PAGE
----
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Security Conflict

How France ‘Set the Standard’ for Crisis Intervention

Armoured vehicle being unloaded from an aircraft. Photo: UK Ministry of Defence/Flickr.
Royal Air Force assisting France to move Military equipment to Mali. Photo: UK Ministry of Defence/Flickr.

A very senior British general said of Operation Serval in Mali that France had “set the standard” for crisis military interventions. Praise indeed and not easily given. One can always tell when a crisis is being managed to effect as the press lose interest.

The challenge Paris faced when four thousand French troops arrived in Mali in February was complicated to say the least. Tuaregs had taken control of northern Mali and sought separation. They were supported by a particularly nasty bunch of Islamists (Al Qaeda in the Islamic Maghreb and the Mujao) who had profited (literally) from the chaos in neighboring Libya. To make things worse the Malian Army, or what was left of it, was in meltdown and the country’s political system with it. Now, with the Tuaregs having signed a June peace deal, last year’s military coup leader having apologized and elections planned for 28 July, Mali has at least a chance of a future.

How did the French pull off this genuine military success?

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Euro-Realism: A British-German Axis?

David Cameron, Angela Merkel and Prof Joachim Sauer at Schloss Meseberg, in Germany. Image by the Prime Ministers Office/Flickr.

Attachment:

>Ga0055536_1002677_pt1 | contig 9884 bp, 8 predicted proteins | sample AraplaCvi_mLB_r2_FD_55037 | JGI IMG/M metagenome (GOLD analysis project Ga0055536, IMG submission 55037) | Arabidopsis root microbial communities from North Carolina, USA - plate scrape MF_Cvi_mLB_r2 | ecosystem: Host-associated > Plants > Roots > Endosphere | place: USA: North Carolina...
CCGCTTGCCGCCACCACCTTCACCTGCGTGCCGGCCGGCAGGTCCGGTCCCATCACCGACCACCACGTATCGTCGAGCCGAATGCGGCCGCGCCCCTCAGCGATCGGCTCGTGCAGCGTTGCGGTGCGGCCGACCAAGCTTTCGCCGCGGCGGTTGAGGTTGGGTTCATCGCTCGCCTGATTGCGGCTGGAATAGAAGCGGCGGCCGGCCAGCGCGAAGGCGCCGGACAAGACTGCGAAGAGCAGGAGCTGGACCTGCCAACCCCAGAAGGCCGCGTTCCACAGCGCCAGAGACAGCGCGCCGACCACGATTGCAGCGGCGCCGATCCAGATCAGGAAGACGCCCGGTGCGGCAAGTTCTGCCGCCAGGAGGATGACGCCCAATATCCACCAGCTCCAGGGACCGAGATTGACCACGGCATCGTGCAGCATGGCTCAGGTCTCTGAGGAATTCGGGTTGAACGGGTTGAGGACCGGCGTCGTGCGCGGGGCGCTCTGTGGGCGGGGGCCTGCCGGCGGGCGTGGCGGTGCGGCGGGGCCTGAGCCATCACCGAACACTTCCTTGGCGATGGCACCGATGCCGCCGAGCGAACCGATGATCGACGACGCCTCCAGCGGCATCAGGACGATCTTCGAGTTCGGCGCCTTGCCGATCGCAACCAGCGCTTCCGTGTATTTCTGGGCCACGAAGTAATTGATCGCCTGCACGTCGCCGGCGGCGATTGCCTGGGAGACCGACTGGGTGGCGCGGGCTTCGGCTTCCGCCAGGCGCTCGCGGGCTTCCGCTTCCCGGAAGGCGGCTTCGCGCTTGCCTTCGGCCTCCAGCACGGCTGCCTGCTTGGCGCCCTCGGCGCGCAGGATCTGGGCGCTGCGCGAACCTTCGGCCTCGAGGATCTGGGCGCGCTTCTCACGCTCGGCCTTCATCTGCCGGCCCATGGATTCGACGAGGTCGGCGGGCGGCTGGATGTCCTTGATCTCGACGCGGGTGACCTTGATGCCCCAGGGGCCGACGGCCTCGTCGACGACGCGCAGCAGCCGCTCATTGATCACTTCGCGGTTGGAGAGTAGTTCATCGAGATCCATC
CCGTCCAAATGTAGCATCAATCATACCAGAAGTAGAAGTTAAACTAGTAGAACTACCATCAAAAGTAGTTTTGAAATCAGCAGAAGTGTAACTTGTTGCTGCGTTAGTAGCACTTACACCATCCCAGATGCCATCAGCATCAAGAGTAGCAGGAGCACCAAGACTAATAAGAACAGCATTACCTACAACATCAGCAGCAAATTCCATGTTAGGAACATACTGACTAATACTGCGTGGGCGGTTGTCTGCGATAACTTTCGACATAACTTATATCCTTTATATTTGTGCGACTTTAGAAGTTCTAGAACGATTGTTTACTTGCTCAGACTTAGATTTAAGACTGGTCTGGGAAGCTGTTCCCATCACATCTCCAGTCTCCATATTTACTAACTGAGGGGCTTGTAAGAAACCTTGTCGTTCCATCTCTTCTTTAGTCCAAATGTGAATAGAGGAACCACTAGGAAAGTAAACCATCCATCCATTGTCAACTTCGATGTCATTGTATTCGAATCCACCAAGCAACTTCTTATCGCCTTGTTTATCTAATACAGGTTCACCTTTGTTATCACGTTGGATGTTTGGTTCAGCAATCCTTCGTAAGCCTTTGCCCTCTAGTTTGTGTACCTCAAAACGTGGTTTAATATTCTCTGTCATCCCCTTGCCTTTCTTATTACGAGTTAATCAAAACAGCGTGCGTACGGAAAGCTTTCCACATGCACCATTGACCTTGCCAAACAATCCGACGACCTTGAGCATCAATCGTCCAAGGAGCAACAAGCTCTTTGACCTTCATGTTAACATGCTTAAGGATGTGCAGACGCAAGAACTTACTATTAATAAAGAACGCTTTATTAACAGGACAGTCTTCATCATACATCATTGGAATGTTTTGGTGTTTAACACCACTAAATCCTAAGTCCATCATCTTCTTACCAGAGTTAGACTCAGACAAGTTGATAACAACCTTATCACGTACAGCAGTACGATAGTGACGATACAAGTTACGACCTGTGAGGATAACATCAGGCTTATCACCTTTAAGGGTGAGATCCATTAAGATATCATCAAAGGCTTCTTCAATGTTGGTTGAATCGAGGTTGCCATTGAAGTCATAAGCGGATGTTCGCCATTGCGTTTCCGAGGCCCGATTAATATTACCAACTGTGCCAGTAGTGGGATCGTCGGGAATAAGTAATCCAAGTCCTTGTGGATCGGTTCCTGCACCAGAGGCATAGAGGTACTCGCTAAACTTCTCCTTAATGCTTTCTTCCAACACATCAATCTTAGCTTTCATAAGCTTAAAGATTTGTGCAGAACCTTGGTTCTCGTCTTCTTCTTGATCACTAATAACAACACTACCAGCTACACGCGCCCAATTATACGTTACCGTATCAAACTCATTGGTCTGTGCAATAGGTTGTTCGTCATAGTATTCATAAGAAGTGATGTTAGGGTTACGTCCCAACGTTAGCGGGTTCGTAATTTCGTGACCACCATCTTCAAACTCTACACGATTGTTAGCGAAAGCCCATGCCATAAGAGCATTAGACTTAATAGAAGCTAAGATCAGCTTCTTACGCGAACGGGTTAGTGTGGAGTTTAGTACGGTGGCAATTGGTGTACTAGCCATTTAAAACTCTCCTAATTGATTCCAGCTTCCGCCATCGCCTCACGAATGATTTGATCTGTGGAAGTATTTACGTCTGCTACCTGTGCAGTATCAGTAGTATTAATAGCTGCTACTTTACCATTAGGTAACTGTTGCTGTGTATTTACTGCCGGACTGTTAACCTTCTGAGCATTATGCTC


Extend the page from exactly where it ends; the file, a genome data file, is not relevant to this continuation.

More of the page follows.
Former German Chancellor Gerhard Schroeder once said, “They have it wrong if they ask if Schroeder favors Britain over France or France over Britain. Schroeder favors Germany.” Watching David Cameron with family enjoying a German weekend break with Angela Merkel one could be forgiven for thinking all is well in the British-German relationship. And yet for all the well-publicized frictions it is equally clear that Cameron and Merkel get on. It is also clear that the two countries need and will need each other. Is this the beginning of a British-German axis?

There is after all much to unite Britain and Germany. According to the CIA World Factbook (it must be true then) Britain and Germany are the two biggest EU countries with the two largest economies by purchasing power parity. Germany is Europe’s economic leader whilst Britain remains (just) Europe’s military leader. The two countries also share a surprisingly close strategic relationship on a whole raft of issues not least the two most pressing: the lack of fiscal resources and the need for Europe to become competitive.

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Pacific NATO?

NATO Ministerial meeting. Image by Secretary of Defense/Flickr.

The Atlantic Alliance is about to enter a tumultuous period of change both in Europe and the wider world. How we all conceive of our place in that world will be critical to the Alliance.

This dawning reality was brought home to me Friday when I had the honor of debating NATO’s emerging security challenges with the Norwegian ambassador to NATO and his colleagues on the Norwegian Permanent Delegation. Given changing energy patterns and the melting of Arctic ice, Norway will find itself on a new ‘front-line’ as the High North becomes a source of exploitation and friction. Moreover, with yesterday’s re-election of Shinzo Abe as Japan’s prime minister and the possibility of renewed tensions with China, a most profound question was also apparent: what, if any, is NATO’s Pacific role?